If you work in an organisation that stores customer records, login information, patient names, asset balances, national insurance numbers, loyalty programme details, passwords, credit card information or any other personal data, you will need to comply with the new EU data regulation, and if your company has more than 250 employees, it’ll also need to appoint a data protection officer to ensure compliance.
The regulation is currently being considered by the European Commission, which recently announced that it is progressing at ‘full speed’. The aim of the laws is to protect personal information and create a single set of rules adhered to by companies in 27 EU countries and by foreign firms handling personal data of EU citizens. Whilst the EU claims that the regulation will make European businesses more competitive with the rest of the world, some of the unintended consequences may do just the opposite.
There are many aspects of this regulation that businesses will need to address, from preventing data breaches and setting up processes for notifying authorities when they happen, to enabling customers to request that their data is transferred from one service provider to another.
Companies will also need to make sure that personal information doesn’t get into the hands of employees or third parties that shouldn’t have access to it. On the face of it a harmless and understandable assertion, but the requirement to protect personal data as it moves within an organisation may have serious consequences for companies who are not prepared for it.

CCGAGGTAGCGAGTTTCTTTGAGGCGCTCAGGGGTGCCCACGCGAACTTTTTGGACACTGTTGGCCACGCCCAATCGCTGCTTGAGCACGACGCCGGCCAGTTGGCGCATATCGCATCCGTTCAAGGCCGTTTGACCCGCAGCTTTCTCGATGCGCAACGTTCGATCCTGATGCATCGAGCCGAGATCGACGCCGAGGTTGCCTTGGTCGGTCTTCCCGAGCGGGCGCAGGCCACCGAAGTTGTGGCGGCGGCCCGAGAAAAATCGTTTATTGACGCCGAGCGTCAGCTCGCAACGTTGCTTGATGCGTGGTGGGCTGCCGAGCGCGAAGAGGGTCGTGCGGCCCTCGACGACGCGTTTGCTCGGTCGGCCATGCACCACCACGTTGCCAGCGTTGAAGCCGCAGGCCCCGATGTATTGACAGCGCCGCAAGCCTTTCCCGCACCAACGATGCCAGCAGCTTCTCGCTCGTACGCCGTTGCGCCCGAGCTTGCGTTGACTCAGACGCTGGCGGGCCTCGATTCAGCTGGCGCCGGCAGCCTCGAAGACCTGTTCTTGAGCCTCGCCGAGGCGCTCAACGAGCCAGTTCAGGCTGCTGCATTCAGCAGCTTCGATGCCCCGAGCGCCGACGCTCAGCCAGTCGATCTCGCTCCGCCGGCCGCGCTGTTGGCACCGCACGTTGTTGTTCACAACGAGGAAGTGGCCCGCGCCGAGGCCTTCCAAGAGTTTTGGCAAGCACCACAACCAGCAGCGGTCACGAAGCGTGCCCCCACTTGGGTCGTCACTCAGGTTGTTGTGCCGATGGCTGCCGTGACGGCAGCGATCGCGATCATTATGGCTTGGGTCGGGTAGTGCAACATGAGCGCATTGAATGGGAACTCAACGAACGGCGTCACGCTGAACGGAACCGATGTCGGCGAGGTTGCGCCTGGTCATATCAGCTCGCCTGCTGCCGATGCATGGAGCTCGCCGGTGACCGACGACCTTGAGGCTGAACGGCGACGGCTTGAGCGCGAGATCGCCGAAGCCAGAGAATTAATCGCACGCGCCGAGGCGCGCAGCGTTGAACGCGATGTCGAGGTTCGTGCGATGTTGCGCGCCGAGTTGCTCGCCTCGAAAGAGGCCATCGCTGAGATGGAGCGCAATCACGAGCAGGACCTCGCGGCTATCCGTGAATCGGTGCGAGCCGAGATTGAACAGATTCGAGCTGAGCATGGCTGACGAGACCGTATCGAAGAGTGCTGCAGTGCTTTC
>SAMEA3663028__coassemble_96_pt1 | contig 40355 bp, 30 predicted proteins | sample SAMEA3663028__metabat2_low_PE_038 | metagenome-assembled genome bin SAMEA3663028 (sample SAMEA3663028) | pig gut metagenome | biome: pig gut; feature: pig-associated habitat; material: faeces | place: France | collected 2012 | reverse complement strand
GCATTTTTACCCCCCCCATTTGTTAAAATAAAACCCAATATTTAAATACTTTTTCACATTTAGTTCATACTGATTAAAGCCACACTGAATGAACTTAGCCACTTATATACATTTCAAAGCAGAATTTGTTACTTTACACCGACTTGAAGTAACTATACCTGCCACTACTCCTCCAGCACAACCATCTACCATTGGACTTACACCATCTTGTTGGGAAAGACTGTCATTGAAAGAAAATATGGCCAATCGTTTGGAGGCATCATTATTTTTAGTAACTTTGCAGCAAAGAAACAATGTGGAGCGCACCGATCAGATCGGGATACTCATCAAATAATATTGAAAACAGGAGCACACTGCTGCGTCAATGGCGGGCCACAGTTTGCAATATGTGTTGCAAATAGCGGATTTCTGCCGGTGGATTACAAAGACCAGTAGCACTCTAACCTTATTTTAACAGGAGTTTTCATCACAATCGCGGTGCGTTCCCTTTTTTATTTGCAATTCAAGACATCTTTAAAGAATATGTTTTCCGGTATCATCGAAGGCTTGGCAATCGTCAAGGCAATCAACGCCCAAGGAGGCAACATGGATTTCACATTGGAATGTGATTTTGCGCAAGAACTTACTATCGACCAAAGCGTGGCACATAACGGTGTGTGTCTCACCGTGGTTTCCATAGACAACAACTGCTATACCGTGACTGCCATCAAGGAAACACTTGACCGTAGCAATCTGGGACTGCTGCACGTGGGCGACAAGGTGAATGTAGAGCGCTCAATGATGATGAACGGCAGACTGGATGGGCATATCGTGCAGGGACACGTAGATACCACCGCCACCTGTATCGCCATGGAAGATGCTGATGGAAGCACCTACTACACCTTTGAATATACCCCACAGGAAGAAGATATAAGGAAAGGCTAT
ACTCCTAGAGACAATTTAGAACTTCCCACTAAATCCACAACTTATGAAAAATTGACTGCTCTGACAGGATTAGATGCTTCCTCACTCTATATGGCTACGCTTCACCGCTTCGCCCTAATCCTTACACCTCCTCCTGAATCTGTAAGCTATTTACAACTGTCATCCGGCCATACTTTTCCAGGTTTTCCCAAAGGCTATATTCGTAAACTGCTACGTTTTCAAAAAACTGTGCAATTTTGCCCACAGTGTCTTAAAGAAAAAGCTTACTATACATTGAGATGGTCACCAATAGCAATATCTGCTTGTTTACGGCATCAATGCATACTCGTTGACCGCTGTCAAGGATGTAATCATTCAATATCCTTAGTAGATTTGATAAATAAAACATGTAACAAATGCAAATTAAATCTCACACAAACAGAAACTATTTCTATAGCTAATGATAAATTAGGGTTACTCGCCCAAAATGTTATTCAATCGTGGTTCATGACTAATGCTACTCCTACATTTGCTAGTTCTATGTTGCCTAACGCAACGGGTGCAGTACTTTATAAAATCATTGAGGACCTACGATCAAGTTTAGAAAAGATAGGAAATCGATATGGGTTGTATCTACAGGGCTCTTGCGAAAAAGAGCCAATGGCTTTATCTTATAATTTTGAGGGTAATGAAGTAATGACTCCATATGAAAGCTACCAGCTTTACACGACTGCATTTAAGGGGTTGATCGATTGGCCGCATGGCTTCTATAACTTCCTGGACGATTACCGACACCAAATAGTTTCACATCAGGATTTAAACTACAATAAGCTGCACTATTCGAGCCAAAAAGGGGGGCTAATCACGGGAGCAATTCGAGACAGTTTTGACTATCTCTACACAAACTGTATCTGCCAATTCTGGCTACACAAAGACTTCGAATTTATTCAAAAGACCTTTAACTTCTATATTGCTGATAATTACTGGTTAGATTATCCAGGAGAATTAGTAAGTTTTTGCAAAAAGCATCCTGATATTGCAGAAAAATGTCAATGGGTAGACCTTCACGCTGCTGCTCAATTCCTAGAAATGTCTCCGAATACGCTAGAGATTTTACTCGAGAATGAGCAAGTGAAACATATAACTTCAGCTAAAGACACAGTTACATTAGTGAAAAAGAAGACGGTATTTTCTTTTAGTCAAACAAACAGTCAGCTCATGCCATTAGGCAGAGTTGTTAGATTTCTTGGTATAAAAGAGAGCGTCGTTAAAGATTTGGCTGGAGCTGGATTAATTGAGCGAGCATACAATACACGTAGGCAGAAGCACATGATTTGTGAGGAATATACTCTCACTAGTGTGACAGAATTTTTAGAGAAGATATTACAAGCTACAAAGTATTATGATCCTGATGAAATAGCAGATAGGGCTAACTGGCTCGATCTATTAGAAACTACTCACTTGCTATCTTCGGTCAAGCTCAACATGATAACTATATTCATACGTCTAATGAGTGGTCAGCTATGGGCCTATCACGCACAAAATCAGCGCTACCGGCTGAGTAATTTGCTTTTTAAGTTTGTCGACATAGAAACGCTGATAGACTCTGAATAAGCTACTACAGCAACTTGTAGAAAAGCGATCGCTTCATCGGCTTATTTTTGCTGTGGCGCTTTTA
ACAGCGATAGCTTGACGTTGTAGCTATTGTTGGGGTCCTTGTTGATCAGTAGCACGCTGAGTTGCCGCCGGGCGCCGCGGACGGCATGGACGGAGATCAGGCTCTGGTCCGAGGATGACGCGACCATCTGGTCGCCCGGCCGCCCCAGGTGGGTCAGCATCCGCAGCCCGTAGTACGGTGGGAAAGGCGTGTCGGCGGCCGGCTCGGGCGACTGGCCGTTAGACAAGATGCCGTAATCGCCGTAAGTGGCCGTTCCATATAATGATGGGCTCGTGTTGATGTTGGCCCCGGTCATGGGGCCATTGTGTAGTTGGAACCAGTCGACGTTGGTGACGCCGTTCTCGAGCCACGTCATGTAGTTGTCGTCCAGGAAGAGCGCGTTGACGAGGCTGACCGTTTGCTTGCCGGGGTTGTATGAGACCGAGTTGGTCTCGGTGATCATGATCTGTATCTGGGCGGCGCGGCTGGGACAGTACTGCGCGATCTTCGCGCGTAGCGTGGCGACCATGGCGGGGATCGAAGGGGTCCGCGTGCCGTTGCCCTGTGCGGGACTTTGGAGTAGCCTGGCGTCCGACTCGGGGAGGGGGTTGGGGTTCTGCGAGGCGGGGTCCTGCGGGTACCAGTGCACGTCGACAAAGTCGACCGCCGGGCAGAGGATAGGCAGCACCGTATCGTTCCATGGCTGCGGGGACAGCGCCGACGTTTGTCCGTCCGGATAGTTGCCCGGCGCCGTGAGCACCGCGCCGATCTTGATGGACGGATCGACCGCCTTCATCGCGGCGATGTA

In today’s world most companies rely on data to run their business and on copies of their databases to keep it moving. There are on average 8-10 copies of each live database. One copy might be used for testing of a new product, another for running business intelligence on recent sales data, whilst others are used for backups, training or disaster recovery. Personal information is often included in these large data sets and all its copies.
So what’s the big deal? Once the regulation is in place, companies will have to mask any personal information that is shared across an organisation with those who shouldn’t see it. That means not only masking it in the original database, but every time a copy of the data is made and every time a refresh is required.
With IT’s limited resources, the new practice may lead to long delays on making copies of data available and in some companies IT may reject incoming requests from other departments entirely. Developers won’t be able to get the databases they need as frequently, business intelligence will be run on old data sets and testing will be cut down, potentially leading to more bugs as a result. The pace at which a company moves would slow down as it is bogged down by the new data masking requirements.
Some new technologies such as database virtualisation are already helping companies solve these concerns by making virtual rather than physical databases. When a virtual copy is made it retains the characteristics of the original database including the masking of data, saving IT the time and resources that would be otherwise spent on masking each individual copy.
Once the regulation is implemented, unprepared IT departments will find themselves data masking rather than helping to drive the business. There is still time to make sure that the EU regulation doesn’t make your firm less competitive, but it’s quickly running out. Don’t get caught out.